Lidar-based approaches for estimating solar insolation in heavily forested streams
- 1Sterling College, Craftsbury Common, VT, USA
- 2US Geological Survey, Forest and Rangeland Ecosystem Science Center, Cascadia Field Station, University of Washington, Seattle, WA, USA
- 3Precision Forestry Cooperative, School of Environmental and Forest Science, University of Washington, Seattle, WA, USA
Correspondence: Jeffrey J. Richardson (firstname.lastname@example.org)
Methods to quantify solar insolation in riparian landscapes are needed due to the importance of stream temperature to aquatic biota. We have tested three lidar predictors using two approaches developed for other applications of estimating solar insolation from airborne lidar using field data collected in a heavily forested narrow stream in western Oregon, USA. We show that a raster methodology based on the light penetration index (LPI) and a synthetic hemispherical photograph approach both accurately predict solar insolation, explaining more than 73 % of the variability observed in pyranometers placed in the stream channel. We apply the LPI-based model to predict solar insolation for an entire riparian system and demonstrate that no field-based calibration is necessary to produce an unbiased prediction of solar insolation using airborne lidar alone.
Accurately quantifying solar insolation, defined as the amount of solar radiation incident on a specific point on the Earth's surface for a given period of time, is important to many fields of study such as solar energy, glacier dynamics, and climate modeling. In this study, we focus on the importance of solar insolation for ecological applications. In forested ecosystems, trees interact with solar radiation through shading, and thus solar insolation at fine spatial scales in these systems can vary widely. Understanding the heterogeneous patterns of insolation below tree canopies has been important for numerous applications, such as understanding the importance of sun flecks for understory photosynthesis, gaining insight into the patterns of seedling regeneration in dense forests (Nicotra et al., 1999), and explaining patterns of snowmelt (Hock, 2003) and soil moisture (Breshears et al., 1997).
The relationship between stream temperature and solar insolation is of particular interest in this study, as high amounts of solar energy irradiating a stream can cause adverse ecological effects due to directly increasing the temperature of the streams. In northwestern North America, a large amount of research has focused on the relationship between forest practices, stream temperature, and the corresponding effect on river salmonid fishes (Holtby, 1988; Leinenbach et al., 2013; Moore et al., 2005a, b). Direct measurement of stream temperature with in-stream thermographs can be used to quantify thermal diversity (Torgersen et al., 2007, 2012), but ground-based measurements are time consuming, expensive, and impractical for large areas. In addition, stream temperature measurements can only show the effect of forest management practices if taken before and after trees are removed. In order to predict the potential effect of forest management practices on stream temperature, models are often employed to estimate the amount of solar insolation irradiating streams using remotely sensed data (Forney et al., 2013).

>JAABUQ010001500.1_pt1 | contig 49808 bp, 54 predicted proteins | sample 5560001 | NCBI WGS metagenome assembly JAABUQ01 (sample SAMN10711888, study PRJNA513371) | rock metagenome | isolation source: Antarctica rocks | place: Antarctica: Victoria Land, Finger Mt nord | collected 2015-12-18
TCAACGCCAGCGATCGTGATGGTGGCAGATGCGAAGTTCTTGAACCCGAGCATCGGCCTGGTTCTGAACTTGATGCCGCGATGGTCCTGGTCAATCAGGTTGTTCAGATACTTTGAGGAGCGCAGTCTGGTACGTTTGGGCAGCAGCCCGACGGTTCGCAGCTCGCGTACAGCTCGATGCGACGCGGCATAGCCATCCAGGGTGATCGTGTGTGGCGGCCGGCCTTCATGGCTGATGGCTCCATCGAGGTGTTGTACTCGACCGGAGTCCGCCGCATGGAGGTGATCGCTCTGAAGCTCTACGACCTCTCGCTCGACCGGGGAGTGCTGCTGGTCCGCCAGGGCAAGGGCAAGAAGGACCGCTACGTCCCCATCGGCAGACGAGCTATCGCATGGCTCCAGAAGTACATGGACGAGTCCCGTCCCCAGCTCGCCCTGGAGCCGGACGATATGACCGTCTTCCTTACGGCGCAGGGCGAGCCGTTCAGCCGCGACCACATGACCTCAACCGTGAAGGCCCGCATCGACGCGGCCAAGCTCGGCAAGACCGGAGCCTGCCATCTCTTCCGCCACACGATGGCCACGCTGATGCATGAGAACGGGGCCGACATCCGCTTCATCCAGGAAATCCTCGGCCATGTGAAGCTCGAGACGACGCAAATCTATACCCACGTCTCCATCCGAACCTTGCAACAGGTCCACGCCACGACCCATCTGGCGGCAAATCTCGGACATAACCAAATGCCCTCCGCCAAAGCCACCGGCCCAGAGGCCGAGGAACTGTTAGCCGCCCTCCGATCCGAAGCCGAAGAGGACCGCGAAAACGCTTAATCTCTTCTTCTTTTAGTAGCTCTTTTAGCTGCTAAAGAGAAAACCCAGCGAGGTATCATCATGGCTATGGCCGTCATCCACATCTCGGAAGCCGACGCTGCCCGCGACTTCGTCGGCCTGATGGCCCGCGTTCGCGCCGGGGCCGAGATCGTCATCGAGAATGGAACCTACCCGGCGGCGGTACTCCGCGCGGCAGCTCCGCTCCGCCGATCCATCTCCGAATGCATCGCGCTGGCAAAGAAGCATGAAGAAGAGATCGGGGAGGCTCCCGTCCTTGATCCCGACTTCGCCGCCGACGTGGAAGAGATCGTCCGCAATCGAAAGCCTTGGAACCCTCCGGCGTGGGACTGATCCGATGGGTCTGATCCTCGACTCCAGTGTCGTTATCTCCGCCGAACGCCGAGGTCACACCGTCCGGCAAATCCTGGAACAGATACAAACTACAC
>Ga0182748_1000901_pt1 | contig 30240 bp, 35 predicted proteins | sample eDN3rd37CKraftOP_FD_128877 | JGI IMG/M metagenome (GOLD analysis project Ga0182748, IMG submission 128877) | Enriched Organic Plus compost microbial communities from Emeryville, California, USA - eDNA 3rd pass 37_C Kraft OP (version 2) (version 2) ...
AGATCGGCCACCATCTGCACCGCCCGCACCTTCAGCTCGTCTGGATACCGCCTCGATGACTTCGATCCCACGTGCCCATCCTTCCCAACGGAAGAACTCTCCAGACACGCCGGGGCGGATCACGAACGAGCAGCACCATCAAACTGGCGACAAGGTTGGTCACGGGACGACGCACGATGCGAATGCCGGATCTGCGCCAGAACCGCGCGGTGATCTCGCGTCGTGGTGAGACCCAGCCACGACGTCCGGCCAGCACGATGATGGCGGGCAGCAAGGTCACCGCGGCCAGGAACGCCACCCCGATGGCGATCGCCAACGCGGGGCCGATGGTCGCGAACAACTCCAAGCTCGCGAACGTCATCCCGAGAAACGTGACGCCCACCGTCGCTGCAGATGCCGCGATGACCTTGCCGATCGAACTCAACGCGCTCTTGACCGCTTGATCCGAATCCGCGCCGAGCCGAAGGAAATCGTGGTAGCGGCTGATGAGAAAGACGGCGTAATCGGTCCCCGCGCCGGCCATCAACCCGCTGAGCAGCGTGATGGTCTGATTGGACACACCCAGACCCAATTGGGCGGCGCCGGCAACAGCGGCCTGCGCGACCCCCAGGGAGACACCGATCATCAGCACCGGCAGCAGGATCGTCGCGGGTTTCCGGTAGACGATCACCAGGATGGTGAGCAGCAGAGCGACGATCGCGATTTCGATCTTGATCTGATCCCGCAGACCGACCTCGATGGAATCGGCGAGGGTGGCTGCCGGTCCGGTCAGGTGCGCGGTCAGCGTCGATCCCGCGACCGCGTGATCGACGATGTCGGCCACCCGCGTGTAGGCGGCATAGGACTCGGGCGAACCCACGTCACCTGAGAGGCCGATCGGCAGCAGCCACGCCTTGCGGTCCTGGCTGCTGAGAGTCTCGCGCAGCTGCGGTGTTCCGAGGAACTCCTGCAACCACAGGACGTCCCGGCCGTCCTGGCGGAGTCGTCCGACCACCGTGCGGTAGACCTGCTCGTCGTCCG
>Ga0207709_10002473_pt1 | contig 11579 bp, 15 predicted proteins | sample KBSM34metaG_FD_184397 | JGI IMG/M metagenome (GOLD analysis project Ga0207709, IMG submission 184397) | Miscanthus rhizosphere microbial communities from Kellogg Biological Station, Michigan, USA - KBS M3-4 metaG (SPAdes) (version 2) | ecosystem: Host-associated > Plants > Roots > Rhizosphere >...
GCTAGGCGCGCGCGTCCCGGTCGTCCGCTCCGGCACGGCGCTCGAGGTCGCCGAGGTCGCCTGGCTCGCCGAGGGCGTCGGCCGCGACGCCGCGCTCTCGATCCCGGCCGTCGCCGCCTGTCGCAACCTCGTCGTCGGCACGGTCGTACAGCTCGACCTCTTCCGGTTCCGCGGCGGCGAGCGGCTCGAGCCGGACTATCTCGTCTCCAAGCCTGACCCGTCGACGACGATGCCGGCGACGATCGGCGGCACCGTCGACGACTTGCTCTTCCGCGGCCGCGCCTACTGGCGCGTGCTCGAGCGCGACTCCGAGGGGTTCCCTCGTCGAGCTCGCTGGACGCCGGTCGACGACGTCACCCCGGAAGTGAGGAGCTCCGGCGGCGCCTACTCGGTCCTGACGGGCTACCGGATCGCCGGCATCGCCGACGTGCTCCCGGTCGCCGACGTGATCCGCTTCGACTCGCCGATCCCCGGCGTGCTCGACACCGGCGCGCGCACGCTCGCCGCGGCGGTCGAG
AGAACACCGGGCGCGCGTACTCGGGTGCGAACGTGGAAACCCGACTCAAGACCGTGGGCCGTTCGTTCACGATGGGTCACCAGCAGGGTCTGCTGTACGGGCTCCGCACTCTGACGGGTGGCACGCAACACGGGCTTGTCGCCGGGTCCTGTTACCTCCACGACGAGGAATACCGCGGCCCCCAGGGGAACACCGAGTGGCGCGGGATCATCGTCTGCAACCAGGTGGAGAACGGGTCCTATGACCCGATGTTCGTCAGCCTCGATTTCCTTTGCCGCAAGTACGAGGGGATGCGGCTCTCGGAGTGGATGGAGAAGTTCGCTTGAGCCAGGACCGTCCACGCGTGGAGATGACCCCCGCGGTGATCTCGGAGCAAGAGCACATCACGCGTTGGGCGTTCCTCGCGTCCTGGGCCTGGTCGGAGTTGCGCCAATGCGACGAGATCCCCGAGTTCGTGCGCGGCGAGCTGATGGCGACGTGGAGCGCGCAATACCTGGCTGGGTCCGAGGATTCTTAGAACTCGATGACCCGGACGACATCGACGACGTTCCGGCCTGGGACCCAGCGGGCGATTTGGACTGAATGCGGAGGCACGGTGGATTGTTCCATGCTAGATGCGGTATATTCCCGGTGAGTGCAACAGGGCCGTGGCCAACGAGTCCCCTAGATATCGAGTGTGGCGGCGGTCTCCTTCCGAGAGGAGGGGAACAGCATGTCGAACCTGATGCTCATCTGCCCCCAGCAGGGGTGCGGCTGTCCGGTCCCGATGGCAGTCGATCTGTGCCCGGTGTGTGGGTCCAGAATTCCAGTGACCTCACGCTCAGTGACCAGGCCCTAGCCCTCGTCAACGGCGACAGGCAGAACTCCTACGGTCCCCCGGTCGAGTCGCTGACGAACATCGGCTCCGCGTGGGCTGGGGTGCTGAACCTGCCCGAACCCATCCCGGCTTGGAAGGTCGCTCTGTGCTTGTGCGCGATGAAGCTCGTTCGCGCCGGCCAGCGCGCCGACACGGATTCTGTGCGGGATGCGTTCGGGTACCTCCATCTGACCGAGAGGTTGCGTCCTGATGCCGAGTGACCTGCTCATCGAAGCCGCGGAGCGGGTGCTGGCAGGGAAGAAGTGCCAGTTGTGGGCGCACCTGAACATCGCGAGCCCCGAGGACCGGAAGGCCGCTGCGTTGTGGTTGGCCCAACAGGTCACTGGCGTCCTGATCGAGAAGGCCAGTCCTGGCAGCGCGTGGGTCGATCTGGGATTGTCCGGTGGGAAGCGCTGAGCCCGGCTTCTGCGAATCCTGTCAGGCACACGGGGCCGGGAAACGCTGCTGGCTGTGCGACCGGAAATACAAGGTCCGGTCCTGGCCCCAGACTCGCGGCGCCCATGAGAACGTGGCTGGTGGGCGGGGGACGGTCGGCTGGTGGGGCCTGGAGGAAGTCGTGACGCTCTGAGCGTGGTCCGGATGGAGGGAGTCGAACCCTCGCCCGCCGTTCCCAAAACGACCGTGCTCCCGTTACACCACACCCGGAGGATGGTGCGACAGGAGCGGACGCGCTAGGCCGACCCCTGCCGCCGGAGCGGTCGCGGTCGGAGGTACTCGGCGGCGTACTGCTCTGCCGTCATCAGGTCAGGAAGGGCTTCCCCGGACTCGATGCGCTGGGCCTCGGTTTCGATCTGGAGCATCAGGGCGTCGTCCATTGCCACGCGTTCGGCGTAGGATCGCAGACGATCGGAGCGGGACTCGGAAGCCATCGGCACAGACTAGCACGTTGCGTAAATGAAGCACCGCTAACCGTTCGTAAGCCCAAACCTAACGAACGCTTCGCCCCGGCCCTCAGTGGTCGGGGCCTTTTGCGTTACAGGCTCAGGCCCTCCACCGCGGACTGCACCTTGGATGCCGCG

Several different methods have been utilized for measuring or predicting solar insolation on the ground. Pyranometers are the most direct method for measuring insolation, capturing the solar radiation flux density above a hemisphere as an electrical signal and cataloguing those signals in a datalogger (Kerr et al., 1967). Once calibrated, these signals give a measure of the total direct and diffuse solar radiation irradiating a point for a given period of time (Bode et al., 2014; Forney et al., 2013; Musselman et al., 2015). While pyranometers give direct measurement of solar insolation for a defined period of time, hemispherical photographs allow indirect estimation of solar insolation for any point in time (Bode et al., 2014; Breshears et al., 1997; Rich et al., 1994). Plotting the path of the sun in the area of sky captured by the hemispherical photograph allows for calculation of direct solar radiation through identified canopy gaps, while gap fraction across the entire hemisphere allows for calculation of diffuse radiation. Analysis of hemispherical photographs requires assumptions of extra-terrestrial solar radiation and sky conditions in order to produce solar insolation estimates. Understory light conditions can also be modeled by creating a three-dimensional reconstruction of a forest from field-based biophysical measurements (Ameztegui et al., 2012) or terrestrial laser scanning (Ni-Meister et al., 2008). Ground-based measurements are limited by the time and cost required to collect data, and thus solar insolation can only be calculated for relatively small spatial extents.